Prof Kwadwo Appiagyei-Atua*
Article 81 of the Constitution of Chad stipulates that “In case of vacancy of the Presidency of the Republic for any cause, … the duties of the President of the Republic, … are provisionally exercised by the President of the National Assembly … In every case, it proceeds to new presidential elections at least forty-five (45) days and ninety (90) days at most after the vacancy is opened.”
Yet, when Idriss Déby died on April 20, 2021, the military put his son, Gen Mahamat “Kaka” Déby Itno, a four-star general in his place. Debby died at the battle front in launching an attack against the FACT (Front pour l’alternance et la concorde au Tchad) mounted a border attack from Libya, just a day after provisional election results projected he would win a sixth term in office at the helm of the country. Immediately, afterwards, the government and parliament were dissolved, contrary to clear dictates of the Chadian Constitution (for example, article 95 thereof).
This action, which clearly constitutes a coup d’état has been endorsed by one of the major superpowers in the sub-region, Nigeria. In a BBC interview, its Foreign Minister, Geoffrey Onyeama, indicated that it was a necessity, in the face of the security threat Chad faces, to “avoid a power vacuum.” France, the former colonial authority which continues to rule Chad remotely from Paris, has also agreed to this formular, even claiming that the President of the National Assembly “refused” to take up that position.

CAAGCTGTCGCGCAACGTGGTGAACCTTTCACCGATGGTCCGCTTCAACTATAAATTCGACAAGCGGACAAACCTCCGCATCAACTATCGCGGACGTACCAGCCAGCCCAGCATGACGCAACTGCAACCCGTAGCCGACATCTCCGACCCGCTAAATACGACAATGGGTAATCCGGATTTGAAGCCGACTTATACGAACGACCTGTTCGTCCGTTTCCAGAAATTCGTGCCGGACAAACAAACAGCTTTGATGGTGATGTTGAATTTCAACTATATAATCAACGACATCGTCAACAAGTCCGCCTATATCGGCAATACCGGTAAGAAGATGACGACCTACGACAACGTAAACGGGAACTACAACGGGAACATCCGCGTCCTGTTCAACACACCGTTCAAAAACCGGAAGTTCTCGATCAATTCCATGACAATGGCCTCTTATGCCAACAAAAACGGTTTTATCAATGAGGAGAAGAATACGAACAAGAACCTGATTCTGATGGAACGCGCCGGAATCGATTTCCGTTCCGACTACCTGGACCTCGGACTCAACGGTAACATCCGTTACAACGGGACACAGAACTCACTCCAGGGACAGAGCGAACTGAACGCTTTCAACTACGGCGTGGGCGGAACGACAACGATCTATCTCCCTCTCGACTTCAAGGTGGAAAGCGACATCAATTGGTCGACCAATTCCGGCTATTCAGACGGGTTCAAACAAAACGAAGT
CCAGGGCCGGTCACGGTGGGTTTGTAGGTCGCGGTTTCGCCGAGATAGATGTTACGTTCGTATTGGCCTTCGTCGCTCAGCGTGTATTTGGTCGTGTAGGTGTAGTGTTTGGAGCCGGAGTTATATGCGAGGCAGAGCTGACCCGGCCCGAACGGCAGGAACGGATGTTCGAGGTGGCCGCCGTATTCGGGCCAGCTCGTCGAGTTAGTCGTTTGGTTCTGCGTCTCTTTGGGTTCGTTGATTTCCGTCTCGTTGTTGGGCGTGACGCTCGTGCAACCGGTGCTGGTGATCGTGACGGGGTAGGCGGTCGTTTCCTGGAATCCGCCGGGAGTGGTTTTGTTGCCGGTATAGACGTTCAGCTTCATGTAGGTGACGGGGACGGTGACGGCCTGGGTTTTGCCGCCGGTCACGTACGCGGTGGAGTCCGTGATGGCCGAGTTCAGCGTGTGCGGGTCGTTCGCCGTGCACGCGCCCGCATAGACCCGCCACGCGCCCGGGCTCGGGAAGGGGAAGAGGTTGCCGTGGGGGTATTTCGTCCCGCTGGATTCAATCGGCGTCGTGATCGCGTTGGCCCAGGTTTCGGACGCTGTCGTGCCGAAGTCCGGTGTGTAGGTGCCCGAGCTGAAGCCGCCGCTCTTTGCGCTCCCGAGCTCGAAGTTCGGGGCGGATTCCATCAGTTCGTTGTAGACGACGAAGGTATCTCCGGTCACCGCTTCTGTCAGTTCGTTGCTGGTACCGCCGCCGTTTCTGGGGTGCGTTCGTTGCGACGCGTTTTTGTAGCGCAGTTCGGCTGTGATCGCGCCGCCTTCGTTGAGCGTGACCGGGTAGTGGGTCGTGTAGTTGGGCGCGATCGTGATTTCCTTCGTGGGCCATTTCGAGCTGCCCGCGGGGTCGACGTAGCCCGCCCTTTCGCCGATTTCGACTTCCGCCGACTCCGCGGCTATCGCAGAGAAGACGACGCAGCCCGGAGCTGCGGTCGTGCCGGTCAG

Yet, in 2000, the then OAU, before its demise, instituted the Lomé Declaration on Unconstitutional Changes in Government. One of the grounds for unconstitutional changes is a coup d’état, as has been committed by the Chadian military, and which, therefore, should be condemned by the AU and its Peace and Security Council. The AU is further mandated to refuse recognition to this government until the President of the National Assembly is made the acting President.
Yet, as things stand, the message is that democracy and stability are odd fellows, at least in the case of Chad. However, isn’t it rather the case that the absence of a democratic space, which has allowed Debby to be in power for over 30 odd years is rather responsible for the instability? While we regret the death of Debby, his demise presents an opportunity for Chad to enjoy some semblance of people-centred democracy for the first time in their lives. Yet, this opportunity is being hacked away in the name of stability while in reality, it is only a disguise to promote dynastic democracy in Chad.
For now, I can only say “nice job” by the military for photocopying the dynastic rule formular orchestrated in Togo after the demise of Eyadema. And congratulations to Nigeria, all other African countries including my own country Ghana, the AU, ECOWAS (which have all remained silent up to this point and therefore are complicit in this unconstitutional overture; and for playing double standards). Big plaudits also to colonial master France, for putting stability ahead of democracy. Perhaps to France, it is a clear indication that they don’t trust the kind of caricatured democracy they imposed on African countries after the fall of the Berlin Wall.
However, this formular will not work. The way to peace and stability in Chad is for the President of the National Assembly to assume office, immediately call for a ceasefire with FACT and other rebel movements and initiate a national dialogue to bring peace and reconciliation to the country.